I was hoping to find a way to increase bandwidth between two desktop switches I have, and I wondered if connecting them with two cables (or perhaps three) instead of just one might increase theoretical bandwidth (which I am currently not in danger of saturating yet anyways)

From this question (2 ethernet connections between two Switches), I kind of assume I can't do what I hope to do, but I would love specific confirmation.

I assume typical cheap desktop switches would be unmanaged and thus useless and/or self-defeating when connecting them with more than one cable and trying to create a little more bandwidth between them.

Is this one of the differences between managed and unmanaged switches? And if I had managed switches, would it work (connect them with two cables to essentially double the bandwidth)?

4 Answers 4


An unmanaged switch won't have the feature you're looking for and connecting two ports between both switches will create a switch loop, which will effectively render the switches and the network unusable.

A managed switch should have the feature that you're looking for, which is called Link Aggregation (LAG). Before purchasing a managed switch make sure to verify that it does indeed support LAG.

  • 2
    I had a Netgear switch once that put the LAG settings under the "trunking" menu. Caused a might of confusion. We almost returned it before finding the settings - so yes, be sure! Commented May 8, 2013 at 22:01
  • 7
    I find it quite humorous that we want "LAG" as a feature in this case. ;)
    – CyberSkull
    Commented May 10, 2013 at 8:02

Yes, you can do this, if both switches support link aggregation (which goes by a variety of names such as bonding, NIC teaming, port trunking, etc.). You're unlikely to find this feature in consumer grade hardware or unmanaged switch.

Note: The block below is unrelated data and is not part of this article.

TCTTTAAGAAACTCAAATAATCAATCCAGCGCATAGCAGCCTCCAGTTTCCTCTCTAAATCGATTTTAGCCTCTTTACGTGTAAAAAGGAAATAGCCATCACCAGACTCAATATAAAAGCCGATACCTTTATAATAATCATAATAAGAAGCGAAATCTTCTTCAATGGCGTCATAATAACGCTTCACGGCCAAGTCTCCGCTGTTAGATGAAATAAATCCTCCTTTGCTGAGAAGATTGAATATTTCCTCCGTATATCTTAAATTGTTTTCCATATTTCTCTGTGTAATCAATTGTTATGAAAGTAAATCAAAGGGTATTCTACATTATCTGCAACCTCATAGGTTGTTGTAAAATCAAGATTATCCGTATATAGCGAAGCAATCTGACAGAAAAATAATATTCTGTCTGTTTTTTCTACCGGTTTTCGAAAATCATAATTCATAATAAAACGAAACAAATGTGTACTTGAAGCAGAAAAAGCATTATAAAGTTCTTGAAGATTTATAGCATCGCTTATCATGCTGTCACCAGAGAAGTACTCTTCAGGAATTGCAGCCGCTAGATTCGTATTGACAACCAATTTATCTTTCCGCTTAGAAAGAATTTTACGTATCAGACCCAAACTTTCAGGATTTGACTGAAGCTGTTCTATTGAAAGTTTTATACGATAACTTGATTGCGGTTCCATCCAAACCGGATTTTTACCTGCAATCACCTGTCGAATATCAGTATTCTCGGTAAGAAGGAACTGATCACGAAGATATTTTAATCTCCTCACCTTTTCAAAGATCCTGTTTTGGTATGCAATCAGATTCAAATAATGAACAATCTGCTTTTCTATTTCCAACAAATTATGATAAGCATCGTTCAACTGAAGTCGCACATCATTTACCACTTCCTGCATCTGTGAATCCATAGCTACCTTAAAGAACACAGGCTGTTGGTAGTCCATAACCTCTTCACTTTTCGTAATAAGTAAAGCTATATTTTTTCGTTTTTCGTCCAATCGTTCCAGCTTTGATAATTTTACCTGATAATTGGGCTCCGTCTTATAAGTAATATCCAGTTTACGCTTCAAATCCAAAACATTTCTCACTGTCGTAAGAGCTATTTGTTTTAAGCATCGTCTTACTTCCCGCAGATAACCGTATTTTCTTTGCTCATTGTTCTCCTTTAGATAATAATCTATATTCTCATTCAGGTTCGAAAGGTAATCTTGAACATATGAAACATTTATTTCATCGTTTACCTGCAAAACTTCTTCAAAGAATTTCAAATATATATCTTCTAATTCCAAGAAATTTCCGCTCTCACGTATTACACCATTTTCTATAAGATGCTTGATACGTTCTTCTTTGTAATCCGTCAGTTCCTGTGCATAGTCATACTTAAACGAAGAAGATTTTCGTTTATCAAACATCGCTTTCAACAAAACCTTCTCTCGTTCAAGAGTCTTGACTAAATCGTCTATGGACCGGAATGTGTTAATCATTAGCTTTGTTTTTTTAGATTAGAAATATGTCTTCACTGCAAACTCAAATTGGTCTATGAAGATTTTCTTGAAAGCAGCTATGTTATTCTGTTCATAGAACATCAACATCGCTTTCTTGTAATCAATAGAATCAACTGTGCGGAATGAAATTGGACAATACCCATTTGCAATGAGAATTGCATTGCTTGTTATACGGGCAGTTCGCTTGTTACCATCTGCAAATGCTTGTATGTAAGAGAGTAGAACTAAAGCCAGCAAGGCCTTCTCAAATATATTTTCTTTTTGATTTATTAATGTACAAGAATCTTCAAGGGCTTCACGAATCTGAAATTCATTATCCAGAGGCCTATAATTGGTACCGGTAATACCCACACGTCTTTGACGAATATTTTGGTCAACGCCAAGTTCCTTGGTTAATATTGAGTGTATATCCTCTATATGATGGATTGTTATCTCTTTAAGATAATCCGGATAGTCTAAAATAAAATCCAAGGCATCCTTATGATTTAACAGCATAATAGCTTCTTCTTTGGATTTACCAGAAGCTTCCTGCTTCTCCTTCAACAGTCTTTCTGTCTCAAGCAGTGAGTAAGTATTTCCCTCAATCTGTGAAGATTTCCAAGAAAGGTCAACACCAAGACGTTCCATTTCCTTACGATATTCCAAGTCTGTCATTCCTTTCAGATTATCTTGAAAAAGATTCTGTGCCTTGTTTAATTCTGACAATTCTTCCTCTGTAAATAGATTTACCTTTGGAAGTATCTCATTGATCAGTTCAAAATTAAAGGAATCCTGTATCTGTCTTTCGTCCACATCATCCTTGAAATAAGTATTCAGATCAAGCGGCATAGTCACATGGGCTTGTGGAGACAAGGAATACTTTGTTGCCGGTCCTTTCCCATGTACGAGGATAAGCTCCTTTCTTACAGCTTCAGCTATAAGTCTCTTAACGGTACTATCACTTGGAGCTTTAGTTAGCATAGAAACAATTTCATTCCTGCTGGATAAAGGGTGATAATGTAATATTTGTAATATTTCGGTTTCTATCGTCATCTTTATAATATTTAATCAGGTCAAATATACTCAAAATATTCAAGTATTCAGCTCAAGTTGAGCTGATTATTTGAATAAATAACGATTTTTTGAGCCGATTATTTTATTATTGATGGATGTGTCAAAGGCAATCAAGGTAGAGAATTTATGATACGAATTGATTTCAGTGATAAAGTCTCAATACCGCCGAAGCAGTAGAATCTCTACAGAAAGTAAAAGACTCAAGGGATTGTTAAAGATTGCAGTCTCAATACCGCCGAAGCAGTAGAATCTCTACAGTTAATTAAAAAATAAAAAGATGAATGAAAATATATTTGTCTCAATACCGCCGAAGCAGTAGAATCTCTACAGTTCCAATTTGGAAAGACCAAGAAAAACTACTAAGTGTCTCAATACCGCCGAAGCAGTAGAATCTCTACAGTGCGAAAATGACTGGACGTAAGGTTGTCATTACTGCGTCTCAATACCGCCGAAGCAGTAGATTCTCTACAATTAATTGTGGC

The answer to the question you referred to even specifically mentioned LACP, one common protocol for link aggregation.

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    You'd be surprised how many consumer grade switches support LACP nowadays. You can get LACP, VLANs, mirroring and lots of other features for less that USD100. Commented May 8, 2013 at 20:07

The open source router firmware DD-WRT appears to support link aggregation; if you're lucky enough to have bought hardware compatible with it then you could re flash the OEM firmware to DD-WRT to gain the feature.

Be warned that doing so is warranty voiding; and if something goes wrong you can brick your hardware so caveat emptor. Doing this will also require you to learn a new admin interface that's (of necessity) more complex than most consumer grade devices because it exposes so many more options, and reprogram any custom settings/rules you had in the hardware before switching it over.

However this is probably just a stopgap even if it works; while DD-WRT can give you a lot of the advanced features normally only available with enterprise networking hardware the chips controlling it are still only consumer grade and generally have significantly lower performance caps.


There is a great Linksys article talks about this matter.
All the switches and NICs must support Link Aggregation of any kind for it to work properly.

  • It's unlikely that desktop switches support Link Aggregation.
    – RalfFriedl
    Commented Aug 18, 2018 at 21:21
  • As I mentioned, those that are supported of course. Commented Aug 18, 2018 at 21:23

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